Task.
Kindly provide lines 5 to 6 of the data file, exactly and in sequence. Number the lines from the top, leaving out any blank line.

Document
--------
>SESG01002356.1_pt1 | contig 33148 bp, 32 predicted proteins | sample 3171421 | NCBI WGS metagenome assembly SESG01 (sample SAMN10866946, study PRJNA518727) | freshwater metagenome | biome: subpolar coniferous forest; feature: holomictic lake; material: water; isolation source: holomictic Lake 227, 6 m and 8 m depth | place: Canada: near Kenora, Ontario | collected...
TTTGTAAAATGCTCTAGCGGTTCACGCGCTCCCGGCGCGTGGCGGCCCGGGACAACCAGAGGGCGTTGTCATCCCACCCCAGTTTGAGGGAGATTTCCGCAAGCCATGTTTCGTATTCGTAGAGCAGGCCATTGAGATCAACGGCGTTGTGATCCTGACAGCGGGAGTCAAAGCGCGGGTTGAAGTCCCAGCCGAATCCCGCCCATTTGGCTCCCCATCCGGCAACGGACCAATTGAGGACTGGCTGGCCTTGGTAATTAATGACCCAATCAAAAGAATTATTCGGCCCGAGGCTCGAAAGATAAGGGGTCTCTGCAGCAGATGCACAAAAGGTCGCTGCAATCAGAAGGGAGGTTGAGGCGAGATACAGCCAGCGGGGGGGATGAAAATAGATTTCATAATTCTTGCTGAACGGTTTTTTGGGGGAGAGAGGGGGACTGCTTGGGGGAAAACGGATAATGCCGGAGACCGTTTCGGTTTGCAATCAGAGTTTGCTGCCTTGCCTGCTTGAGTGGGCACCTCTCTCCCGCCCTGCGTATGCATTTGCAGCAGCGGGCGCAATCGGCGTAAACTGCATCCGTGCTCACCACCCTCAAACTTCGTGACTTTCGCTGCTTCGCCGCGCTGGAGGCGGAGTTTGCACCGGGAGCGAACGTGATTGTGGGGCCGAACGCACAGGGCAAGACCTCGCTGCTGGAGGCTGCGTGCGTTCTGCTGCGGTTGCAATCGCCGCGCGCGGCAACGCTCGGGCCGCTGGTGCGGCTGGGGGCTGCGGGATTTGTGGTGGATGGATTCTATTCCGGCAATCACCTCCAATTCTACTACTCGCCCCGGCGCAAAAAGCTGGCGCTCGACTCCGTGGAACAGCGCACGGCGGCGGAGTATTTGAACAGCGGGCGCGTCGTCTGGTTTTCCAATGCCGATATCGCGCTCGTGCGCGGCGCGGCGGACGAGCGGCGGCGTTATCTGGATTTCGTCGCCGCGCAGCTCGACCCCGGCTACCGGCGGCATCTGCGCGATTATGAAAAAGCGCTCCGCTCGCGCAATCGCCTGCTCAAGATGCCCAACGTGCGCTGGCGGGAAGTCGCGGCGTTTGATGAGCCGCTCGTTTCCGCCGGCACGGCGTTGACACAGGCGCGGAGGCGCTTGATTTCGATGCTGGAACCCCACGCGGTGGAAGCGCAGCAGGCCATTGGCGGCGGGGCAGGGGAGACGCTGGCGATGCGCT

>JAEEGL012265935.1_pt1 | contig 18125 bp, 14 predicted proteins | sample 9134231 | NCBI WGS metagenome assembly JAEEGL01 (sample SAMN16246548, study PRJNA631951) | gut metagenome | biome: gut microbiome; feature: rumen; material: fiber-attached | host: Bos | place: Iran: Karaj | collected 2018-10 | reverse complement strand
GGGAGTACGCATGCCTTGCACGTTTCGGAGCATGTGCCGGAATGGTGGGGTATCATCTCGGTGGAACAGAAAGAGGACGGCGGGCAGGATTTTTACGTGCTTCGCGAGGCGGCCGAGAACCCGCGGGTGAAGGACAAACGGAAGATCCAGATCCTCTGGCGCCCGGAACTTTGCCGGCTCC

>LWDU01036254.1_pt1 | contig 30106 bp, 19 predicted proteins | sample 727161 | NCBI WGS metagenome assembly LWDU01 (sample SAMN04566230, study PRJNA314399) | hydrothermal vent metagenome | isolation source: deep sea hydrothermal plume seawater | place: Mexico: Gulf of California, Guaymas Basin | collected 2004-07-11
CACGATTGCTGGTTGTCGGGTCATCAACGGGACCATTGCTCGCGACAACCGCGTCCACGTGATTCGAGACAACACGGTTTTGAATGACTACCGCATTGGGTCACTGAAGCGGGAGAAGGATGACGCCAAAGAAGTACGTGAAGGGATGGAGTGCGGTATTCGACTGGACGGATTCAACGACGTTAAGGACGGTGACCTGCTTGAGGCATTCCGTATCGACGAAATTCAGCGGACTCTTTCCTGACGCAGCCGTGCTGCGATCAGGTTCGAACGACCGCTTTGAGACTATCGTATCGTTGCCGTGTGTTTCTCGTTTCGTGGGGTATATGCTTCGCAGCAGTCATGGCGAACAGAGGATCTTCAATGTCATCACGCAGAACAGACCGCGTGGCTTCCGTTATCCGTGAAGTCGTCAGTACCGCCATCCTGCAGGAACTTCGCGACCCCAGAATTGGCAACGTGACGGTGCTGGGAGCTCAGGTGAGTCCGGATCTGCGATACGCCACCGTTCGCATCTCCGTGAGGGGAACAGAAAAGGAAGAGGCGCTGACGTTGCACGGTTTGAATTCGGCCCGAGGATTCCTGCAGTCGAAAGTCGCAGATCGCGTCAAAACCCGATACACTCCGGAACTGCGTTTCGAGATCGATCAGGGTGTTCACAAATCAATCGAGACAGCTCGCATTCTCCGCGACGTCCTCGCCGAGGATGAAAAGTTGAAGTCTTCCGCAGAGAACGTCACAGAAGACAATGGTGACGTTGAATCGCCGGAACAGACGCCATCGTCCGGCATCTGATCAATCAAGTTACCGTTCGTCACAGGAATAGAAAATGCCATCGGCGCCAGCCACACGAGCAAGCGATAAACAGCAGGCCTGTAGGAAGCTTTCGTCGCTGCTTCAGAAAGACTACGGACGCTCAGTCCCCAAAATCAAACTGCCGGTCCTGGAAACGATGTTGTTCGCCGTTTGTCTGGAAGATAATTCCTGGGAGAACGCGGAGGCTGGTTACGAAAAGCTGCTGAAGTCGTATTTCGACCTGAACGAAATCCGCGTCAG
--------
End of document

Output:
>LWDU01036254.1_pt1 | contig 30106 bp, 19 predicted proteins | sample 727161 | NCBI WGS metagenome assembly LWDU01 (sample SAMN04566230, study PRJNA314399) | hydrothermal vent metagenome | isolation source: deep sea hydrothermal plume seawater | place: Mexico: Gulf of California, Guaymas Basin | collected 2004-07-11
CACGATTGCTGGTTGTCGGGTCATCAACGGGACCATTGCTCGCGACAACCGCGTCCACGTGATTCGAGACAACACGGTTTTGAATGACTACCGCATTGGGTCACTGAAGCGGGAGAAGGATGACGCCAAAGAAGTACGTGAAGGGATGGAGTGCGGTATTCGACTGGACGGATTCAACGACGTTAAGGACGGTGACCTGCTTGAGGCATTCCGTATCGACGAAATTCAGCGGACTCTTTCCTGACGCAGCCGTGCTGCGATCAGGTTCGAACGACCGCTTTGAGACTATCGTATCGTTGCCGTGTGTTTCTCGTTTCGTGGGGTATATGCTTCGCAGCAGTCATGGCGAACAGAGGATCTTCAATGTCATCACGCAGAACAGACCGCGTGGCTTCCGTTATCCGTGAAGTCGTCAGTACCGCCATCCTGCAGGAACTTCGCGACCCCAGAATTGGCAACGTGACGGTGCTGGGAGCTCAGGTGAGTCCGGATCTGCGATACGCCACCGTTCGCATCTCCGTGAGGGGAACAGAAAAGGAAGAGGCGCTGACGTTGCACGGTTTGAATTCGGCCCGAGGATTCCTGCAGTCGAAAGTCGCAGATCGCGTCAAAACCCGATACACTCCGGAACTGCGTTTCGAGATCGATCAGGGTGTTCACAAATCAATCGAGACAGCTCGCATTCTCCGCGACGTCCTCGCCGAGGATGAAAAGTTGAAGTCTTCCGCAGAGAACGTCACAGAAGACAATGGTGACGTTGAATCGCCGGAACAGACGCCATCGTCCGGCATCTGATCAATCAAGTTACCGTTCGTCACAGGAATAGAAAATGCCATCGGCGCCAGCCACACGAGCAAGCGATAAACAGCAGGCCTGTAGGAAGCTTTCGTCGCTGCTTCAGAAAGACTACGGACGCTCAGTCCCCAAAATCAAACTGCCGGTCCTGGAAACGATGTTGTTCGCCGTTTGTCTGGAAGATAATTCCTGGGAGAACGCGGAGGCTGGTTACGAAAAGCTGCTGAAGTCGTATTTCGACCTGAACGAAATCCGCGTCAG